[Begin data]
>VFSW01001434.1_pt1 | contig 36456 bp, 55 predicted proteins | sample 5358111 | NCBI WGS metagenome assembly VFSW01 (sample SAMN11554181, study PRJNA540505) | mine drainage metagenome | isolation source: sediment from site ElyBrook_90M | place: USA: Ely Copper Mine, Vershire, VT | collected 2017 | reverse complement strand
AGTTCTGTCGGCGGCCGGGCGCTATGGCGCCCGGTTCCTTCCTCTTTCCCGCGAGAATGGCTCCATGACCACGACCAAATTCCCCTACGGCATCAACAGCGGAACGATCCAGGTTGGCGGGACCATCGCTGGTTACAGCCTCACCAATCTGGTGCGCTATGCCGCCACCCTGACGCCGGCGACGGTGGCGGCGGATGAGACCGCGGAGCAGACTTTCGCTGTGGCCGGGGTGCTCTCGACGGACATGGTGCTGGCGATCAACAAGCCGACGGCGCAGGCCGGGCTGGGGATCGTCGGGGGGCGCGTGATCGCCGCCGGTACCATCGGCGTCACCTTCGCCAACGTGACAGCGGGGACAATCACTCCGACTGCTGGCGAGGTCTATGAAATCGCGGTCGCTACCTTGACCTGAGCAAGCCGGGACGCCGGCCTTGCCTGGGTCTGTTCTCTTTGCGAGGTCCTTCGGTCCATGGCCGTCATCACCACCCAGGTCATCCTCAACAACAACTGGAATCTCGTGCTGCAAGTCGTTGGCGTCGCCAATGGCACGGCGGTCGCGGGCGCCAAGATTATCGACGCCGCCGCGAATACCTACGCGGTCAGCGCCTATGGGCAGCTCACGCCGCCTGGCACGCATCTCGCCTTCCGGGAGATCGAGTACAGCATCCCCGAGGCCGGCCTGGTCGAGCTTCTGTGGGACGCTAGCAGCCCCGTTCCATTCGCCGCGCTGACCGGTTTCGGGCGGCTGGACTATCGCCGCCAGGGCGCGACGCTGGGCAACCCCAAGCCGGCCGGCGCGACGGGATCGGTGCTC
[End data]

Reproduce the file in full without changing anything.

>VFSW01001434.1_pt1 | contig 36456 bp, 55 predicted proteins | sample 5358111 | NCBI WGS metagenome assembly VFSW01 (sample SAMN11554181, study PRJNA540505) | mine drainage metagenome | isolation source: sediment from site ElyBrook_90M | place: USA: Ely Copper Mine, Vershire, VT | collected 2017 | reverse complement strand
AGTTCTGTCGGCGGCCGGGCGCTATGGCGCCCGGTTCCTTCCTCTTTCCCGCGAGAATGGCTCCATGACCACGACCAAATTCCCCTACGGCATCAACAGCGGAACGATCCAGGTTGGCGGGACCATCGCTGGTTACAGCCTCACCAATCTGGTGCGCTATGCCGCCACCCTGACGCCGGCGACGGTGGCGGCGGATGAGACCGCGGAGCAGACTTTCGCTGTGGCCGGGGTGCTCTCGACGGACATGGTGCTGGCGATCAACAAGCCGACGGCGCAGGCCGGGCTGGGGATCGTCGGGGGGCGCGTGATCGCCGCCGGTACCATCGGCGTCACCTTCGCCAACGTGACAGCGGGGACAATCACTCCGACTGCTGGCGAGGTCTATGAAATCGCGGTCGCTACCTTGACCTGAGCAAGCCGGGACGCCGGCCTTGCCTGGGTCTGTTCTCTTTGCGAGGTCCTTCGGTCCATGGCCGTCATCACCACCCAGGTCATCCTCAACAACAACTGGAATCTCGTGCTGCAAGTCGTTGGCGTCGCCAATGGCACGGCGGTCGCGGGCGCCAAGATTATCGACGCCGCCGCGAATACCTACGCGGTCAGCGCCTATGGGCAGCTCACGCCGCCTGGCACGCATCTCGCCTTCCGGGAGATCGAGTACAGCATCCCCGAGGCCGGCCTGGTCGAGCTTCTGTGGGACGCTAGCAGCCCCGTTCCATTCGCCGCGCTGACCGGTTTCGGGCGGCTGGACTATCGCCGCCAGGGCGCGACGCTGGGCAACCCCAAGCCGGCCGGCGCGACGGGATCGGTGCTC